BGL managing director Ron Lesh said his firm has been experimenting with artificial intelligence for some time, particularly machine learning, and has discovered that it has plenty of potential for simplifying the process of transaction matching for SMSFs.
“With transaction matching we’ve got all these rules and the problem is that it is all really dependent on having a rule, and having data there, and finding stuff and matching stuff, but what happens if you didn’t need a rule? What happens if the whole idea of data input rules as we’ve got them at the moment disappear from transaction matching?” he explained.
“It disappears because you don’t need it anymore, so what we’ve been playing with is taking something that’s thousands of lines of code in a computer sense and bringing that down to 15 or 20 lines of code, where the machine learns using AI.”
A simple example of this is with a bank transaction, he explained, where the computer looks at the patterns, analyses those and comes up with suggestions and instead of creating a rule, the machine actually learns and the next time it actually auto-processes.
“So the whole idea of you having to say put it here or put it there — it actually doesn’t need you to do that,” said Mr Lesh.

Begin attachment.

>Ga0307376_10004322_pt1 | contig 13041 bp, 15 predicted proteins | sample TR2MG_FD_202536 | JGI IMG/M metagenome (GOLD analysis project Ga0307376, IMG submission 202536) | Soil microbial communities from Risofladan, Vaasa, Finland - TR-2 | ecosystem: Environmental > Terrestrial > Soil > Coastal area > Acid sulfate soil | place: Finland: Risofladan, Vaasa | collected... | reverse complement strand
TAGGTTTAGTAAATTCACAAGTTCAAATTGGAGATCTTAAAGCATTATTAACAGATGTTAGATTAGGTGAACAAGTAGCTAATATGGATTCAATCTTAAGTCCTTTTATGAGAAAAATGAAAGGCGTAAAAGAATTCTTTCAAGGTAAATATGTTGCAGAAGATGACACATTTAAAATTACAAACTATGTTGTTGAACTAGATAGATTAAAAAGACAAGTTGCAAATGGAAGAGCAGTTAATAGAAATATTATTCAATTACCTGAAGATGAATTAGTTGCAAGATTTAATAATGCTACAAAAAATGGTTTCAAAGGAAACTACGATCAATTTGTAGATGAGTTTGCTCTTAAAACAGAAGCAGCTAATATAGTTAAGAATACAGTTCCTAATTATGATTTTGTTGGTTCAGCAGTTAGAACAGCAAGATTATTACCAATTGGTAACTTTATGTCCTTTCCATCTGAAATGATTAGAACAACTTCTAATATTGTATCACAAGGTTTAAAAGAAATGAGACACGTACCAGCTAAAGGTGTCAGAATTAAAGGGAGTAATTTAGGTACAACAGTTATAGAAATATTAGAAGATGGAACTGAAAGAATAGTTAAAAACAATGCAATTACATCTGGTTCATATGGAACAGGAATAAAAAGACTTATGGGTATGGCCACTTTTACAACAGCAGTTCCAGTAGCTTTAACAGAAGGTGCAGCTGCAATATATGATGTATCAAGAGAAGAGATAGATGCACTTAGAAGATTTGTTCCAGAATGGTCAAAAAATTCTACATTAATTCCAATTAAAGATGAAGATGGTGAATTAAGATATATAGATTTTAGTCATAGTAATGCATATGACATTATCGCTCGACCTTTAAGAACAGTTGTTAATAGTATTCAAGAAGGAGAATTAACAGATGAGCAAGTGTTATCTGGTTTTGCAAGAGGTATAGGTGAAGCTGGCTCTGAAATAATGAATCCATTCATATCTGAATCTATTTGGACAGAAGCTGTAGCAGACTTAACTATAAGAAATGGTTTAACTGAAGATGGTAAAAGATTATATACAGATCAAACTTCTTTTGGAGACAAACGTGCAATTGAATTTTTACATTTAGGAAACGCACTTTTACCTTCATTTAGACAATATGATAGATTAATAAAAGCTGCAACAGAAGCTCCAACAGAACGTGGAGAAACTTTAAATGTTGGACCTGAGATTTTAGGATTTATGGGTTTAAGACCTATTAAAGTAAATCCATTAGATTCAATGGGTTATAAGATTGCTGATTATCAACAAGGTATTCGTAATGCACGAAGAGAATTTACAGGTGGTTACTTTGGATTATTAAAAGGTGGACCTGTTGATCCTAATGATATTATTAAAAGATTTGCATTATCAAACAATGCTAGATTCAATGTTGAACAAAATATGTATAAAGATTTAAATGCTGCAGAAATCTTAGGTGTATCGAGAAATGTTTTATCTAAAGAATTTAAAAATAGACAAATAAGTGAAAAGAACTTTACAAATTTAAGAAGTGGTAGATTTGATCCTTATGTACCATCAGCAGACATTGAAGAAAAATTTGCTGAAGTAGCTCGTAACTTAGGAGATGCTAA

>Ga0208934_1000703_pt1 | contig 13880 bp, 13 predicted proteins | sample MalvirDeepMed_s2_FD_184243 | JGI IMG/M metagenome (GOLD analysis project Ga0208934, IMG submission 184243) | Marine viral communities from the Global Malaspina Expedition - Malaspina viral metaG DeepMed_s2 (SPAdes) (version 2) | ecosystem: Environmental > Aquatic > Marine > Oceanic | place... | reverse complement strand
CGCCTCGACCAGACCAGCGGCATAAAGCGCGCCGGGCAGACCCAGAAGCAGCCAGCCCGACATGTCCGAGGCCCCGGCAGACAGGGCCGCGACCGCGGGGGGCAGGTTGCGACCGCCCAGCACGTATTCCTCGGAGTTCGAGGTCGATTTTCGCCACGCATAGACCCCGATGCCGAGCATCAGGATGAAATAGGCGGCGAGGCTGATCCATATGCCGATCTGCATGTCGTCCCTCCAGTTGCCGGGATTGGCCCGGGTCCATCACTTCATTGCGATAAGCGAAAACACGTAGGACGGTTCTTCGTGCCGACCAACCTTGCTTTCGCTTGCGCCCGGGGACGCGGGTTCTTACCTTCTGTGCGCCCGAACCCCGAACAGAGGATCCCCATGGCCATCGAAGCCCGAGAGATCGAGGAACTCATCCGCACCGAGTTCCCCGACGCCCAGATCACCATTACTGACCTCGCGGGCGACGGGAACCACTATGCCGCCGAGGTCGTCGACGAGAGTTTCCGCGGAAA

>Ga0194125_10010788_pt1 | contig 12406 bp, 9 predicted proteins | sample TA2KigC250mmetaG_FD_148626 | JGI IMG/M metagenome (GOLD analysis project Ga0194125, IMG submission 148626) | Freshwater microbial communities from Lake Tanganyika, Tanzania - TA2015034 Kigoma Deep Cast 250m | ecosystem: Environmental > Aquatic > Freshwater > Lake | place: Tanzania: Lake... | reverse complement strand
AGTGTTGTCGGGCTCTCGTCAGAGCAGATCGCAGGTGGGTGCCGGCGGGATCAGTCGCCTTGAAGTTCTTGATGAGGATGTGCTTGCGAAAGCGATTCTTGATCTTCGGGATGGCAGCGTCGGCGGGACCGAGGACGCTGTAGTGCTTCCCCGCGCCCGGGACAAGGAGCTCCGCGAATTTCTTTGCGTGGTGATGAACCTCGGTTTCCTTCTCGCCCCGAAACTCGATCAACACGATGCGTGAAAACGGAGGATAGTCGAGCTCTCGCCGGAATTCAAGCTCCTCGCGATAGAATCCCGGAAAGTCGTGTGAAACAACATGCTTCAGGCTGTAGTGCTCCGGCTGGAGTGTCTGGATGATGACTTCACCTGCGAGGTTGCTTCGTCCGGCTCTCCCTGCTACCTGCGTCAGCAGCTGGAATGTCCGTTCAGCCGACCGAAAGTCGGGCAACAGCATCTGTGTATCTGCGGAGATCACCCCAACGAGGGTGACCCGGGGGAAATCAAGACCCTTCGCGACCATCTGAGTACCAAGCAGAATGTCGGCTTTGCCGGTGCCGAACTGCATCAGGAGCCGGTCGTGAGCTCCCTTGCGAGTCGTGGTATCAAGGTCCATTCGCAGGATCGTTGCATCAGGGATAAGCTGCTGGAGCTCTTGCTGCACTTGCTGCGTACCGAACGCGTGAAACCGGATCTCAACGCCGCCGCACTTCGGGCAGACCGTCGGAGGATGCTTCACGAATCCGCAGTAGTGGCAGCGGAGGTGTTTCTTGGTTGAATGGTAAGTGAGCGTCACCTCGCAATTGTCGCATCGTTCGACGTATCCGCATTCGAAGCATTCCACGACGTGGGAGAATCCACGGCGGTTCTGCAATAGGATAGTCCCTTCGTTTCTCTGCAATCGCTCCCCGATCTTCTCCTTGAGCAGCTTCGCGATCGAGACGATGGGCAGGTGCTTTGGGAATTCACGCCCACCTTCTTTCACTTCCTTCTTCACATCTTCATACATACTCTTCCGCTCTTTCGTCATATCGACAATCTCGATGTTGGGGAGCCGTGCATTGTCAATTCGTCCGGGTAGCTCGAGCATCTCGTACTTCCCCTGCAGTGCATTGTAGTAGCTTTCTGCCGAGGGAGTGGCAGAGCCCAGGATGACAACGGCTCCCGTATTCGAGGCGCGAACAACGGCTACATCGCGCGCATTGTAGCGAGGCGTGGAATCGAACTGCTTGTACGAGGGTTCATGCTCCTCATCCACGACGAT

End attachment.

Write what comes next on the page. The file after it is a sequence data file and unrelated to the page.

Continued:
“We are heading to zero touch transaction matching. Can you imagine that with SMSFs where you don’t have to actually match a transaction? Where the computer looks at the transactions that are there and says ‘I've seen all of these transactions before and in the past they’ve gone here so therefore this one has to go here, and I can give you 95 per cent confidence that this is where this has to go but if I can only give you 30 per cent confidence then I’m not going to post it automatically for you, I’m going to let you tell me, and then the next time this transaction comes through I know exactly where this goes’.”
Artificial intelligence, he said, can also be used for predictive compliance with audits and may be able to analyse the SIS rules around SMSFs and the tax rules related to superannuation.
“[Imagine] if the software actually looked at the data and said, ‘okay you've got a problem here, you've got a problem there, you've got this here — this is something you need to look at’,” he said.
Mr Lesh said the industry could start to see some predictive compliance technology coming soon.